Lawsuits challenging the disproportionate effects of government decisions on low-income and minority communities are on the rise. Studies show that low-income families and racial minorities are more likely to suffer from health issues related to pollution. Grassroots environmental justice groups are increasingly fighting the siting of Locally Unwanted Land Uses (LULUs) in low-income and minority communities.
The principles these groups adopt are good planning principles: that no person or neighborhood should be burdened by harmful environmental conditions and that all persons should have the opportunity for meaningful participation in the decisions affecting the health, safety, and identity of their community.
This report from APA's Planning Advisory Service explains how the principles of environmental justice can be incorporated into land-use planning processes.
Table of Contents
Chapter 1. Environmental Justice: What Is It?
What Is the “Environment” in Environmental Justice?
What Is the “Justice” in Environmental Justice?
Are There Disparities? Why Do They Exist?
What Impact Does Environmental Justice Have on Public Policy and Law?
Chapter 2. Environmental Justice and Land Use
The Promise and Failure of Planning
Empirical Evidence of Disparities in Land-Use Patterns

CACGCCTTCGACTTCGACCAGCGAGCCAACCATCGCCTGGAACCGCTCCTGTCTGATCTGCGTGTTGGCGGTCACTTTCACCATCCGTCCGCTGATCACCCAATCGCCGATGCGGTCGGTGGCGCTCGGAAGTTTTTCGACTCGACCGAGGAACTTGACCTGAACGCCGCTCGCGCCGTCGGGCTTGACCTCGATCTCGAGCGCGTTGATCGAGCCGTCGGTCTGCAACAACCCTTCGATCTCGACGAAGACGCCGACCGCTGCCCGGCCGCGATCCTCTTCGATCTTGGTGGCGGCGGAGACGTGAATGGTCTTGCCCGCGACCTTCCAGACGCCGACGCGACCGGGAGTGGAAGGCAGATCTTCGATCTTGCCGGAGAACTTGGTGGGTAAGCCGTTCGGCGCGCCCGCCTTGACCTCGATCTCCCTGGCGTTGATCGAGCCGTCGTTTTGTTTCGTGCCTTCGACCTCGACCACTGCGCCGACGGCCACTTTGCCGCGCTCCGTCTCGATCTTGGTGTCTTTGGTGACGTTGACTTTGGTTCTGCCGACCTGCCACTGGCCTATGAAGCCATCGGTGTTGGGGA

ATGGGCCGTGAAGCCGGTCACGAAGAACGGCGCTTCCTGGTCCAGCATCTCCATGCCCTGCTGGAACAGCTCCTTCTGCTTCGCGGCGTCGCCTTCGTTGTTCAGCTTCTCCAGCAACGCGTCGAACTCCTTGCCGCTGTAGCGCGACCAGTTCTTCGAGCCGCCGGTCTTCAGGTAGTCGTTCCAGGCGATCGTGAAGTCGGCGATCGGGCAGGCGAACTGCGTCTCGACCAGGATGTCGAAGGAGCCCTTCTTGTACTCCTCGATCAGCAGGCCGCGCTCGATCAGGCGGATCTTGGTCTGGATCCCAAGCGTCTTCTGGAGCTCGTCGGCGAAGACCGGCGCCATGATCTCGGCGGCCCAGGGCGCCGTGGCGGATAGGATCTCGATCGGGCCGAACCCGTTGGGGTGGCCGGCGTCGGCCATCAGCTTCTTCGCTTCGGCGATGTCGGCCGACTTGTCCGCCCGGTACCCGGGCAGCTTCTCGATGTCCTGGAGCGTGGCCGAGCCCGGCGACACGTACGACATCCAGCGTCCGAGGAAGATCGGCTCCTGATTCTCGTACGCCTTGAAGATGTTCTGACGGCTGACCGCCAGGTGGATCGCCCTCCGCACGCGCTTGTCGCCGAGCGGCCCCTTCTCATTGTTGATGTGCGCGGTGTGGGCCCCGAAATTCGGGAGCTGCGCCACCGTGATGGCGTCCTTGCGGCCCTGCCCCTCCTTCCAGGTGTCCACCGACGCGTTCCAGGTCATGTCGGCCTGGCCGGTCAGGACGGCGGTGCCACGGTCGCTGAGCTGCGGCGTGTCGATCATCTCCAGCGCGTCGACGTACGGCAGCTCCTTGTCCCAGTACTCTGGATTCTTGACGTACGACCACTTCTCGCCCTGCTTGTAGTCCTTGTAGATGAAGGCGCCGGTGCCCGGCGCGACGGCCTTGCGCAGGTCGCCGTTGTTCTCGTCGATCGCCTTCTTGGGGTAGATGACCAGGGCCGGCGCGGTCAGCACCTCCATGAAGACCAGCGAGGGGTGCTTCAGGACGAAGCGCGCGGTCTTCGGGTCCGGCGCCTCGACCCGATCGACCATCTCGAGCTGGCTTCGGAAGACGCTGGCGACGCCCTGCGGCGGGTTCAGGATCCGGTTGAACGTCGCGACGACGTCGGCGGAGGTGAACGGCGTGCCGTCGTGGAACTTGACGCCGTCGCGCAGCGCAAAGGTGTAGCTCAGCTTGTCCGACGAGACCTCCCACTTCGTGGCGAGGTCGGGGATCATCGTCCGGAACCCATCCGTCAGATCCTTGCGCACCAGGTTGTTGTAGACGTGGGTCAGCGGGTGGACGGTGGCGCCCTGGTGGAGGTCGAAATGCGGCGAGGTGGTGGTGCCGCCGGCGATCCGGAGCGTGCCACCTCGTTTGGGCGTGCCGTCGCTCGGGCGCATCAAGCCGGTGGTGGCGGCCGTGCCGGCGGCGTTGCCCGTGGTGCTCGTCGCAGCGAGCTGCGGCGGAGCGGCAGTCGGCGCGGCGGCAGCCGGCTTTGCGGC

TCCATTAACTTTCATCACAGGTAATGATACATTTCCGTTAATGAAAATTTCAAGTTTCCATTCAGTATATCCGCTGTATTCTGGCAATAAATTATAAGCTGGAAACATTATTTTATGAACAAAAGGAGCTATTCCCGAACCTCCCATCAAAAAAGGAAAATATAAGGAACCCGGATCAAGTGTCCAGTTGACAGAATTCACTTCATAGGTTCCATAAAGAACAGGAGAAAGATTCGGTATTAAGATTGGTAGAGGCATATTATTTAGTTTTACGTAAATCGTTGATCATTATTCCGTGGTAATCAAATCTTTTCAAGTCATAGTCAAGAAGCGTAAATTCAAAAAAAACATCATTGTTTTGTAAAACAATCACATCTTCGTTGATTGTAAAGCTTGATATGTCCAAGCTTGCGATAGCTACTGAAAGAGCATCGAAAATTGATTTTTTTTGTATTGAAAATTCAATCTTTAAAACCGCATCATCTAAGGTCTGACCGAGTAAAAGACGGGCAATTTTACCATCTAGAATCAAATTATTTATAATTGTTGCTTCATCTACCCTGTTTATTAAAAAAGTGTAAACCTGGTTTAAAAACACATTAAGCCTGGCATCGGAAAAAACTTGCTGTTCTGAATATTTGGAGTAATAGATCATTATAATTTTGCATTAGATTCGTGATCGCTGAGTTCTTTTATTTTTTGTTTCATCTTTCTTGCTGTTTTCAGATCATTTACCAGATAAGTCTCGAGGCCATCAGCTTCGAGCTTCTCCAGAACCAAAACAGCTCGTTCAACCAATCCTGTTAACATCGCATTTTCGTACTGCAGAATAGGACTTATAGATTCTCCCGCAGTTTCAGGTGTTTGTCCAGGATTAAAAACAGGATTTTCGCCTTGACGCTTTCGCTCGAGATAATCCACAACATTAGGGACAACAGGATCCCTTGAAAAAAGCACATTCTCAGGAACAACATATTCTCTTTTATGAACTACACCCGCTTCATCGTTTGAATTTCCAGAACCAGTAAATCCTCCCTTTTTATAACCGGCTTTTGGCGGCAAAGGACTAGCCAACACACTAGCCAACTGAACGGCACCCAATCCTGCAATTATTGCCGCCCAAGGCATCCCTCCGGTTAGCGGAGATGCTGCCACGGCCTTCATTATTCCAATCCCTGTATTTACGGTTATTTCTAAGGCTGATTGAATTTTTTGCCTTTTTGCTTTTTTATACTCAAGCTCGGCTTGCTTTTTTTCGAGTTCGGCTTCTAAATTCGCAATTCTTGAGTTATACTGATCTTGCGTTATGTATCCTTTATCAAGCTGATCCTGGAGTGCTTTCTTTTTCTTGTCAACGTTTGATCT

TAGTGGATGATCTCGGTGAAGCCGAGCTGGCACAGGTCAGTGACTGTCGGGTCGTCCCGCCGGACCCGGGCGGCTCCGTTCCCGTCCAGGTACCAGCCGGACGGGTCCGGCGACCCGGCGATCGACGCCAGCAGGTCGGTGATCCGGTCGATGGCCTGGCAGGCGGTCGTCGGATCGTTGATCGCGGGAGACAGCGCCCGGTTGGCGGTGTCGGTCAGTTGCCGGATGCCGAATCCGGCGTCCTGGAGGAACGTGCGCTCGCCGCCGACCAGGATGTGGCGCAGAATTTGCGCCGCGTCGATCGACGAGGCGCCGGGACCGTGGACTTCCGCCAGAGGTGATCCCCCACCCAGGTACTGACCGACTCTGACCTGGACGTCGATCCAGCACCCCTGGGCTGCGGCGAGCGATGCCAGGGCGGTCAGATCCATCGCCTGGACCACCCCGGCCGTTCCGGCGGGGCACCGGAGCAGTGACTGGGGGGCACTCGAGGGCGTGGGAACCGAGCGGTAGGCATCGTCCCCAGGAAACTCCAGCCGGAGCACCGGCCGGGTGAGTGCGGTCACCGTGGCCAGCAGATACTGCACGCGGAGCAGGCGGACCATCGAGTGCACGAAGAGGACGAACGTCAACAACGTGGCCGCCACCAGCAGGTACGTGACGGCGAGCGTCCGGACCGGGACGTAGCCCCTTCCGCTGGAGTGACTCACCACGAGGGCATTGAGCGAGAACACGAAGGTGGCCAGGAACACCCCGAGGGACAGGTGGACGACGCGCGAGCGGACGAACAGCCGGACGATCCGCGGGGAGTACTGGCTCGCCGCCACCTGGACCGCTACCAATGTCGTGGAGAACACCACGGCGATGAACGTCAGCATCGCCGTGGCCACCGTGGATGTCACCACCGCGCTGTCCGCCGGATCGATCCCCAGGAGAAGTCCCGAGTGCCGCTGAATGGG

Rediscovering the Promise of Planning in Order to Promote Environmental Justice
Chapter 3. Comprehensive Planning and Environmental Justice
Environmental Justice Planning Principles
Environmental Justice and Smart Growth
Area-Specific Planning in and by Low-Income Minority Communities
Starting to Plan: Doing an Environmental Justice Audit
Specific Environmental Justice Planning Issues
Chapter 4. Regulatory Tools
An Environmental Justice Zoning Strategy: Getting Started
Advanced Zoning Techniques
Discretionary Permitting and Conditional Land-Use Approvals
Standards for the Grant or Denial of Discretionary Permits
Exactions and Impact Fees (Thinking Beyond Streets and Schools)
A Case Study: The Use of Overlay Zones and Rezoning, Austin, Texas
Chapter 5. Community Participation
What Is Necessary
Conflict Avoidance or Resolution
Chapter 6. The Environmental Impact Assessment as a Tool for Implementing Environmental Justice
When Is Environmental Impact Assessment Appropriate?
Types of Impacts to Assess
Chapter 7. Community Infrastructure, Housing, Redevelopment, and Brownfields
Distributional Equity and Accessibility
Community Capacity and Vitality
Prevention of Health Risks and Promotion of Good Health
Conversion of Underperforming Assets into Performing Assets
Policy Integration and Coordination
Chapter 8. Constraints to Incorporating Environmental Justice Principles in Land-Use Plans and Controls
Judicial Protections of Private Property Rights
State Preemption of Local Nimbyism
Politics and Participation
Appendix A. Executive Order 12898: Federal Actions to Address Environmental Justice in Minority Populations and Low-Income Populations
Appendix B. Summaries of the American Planning Association’s Policy Guide Provisions Relating to Environmental Justice
List of References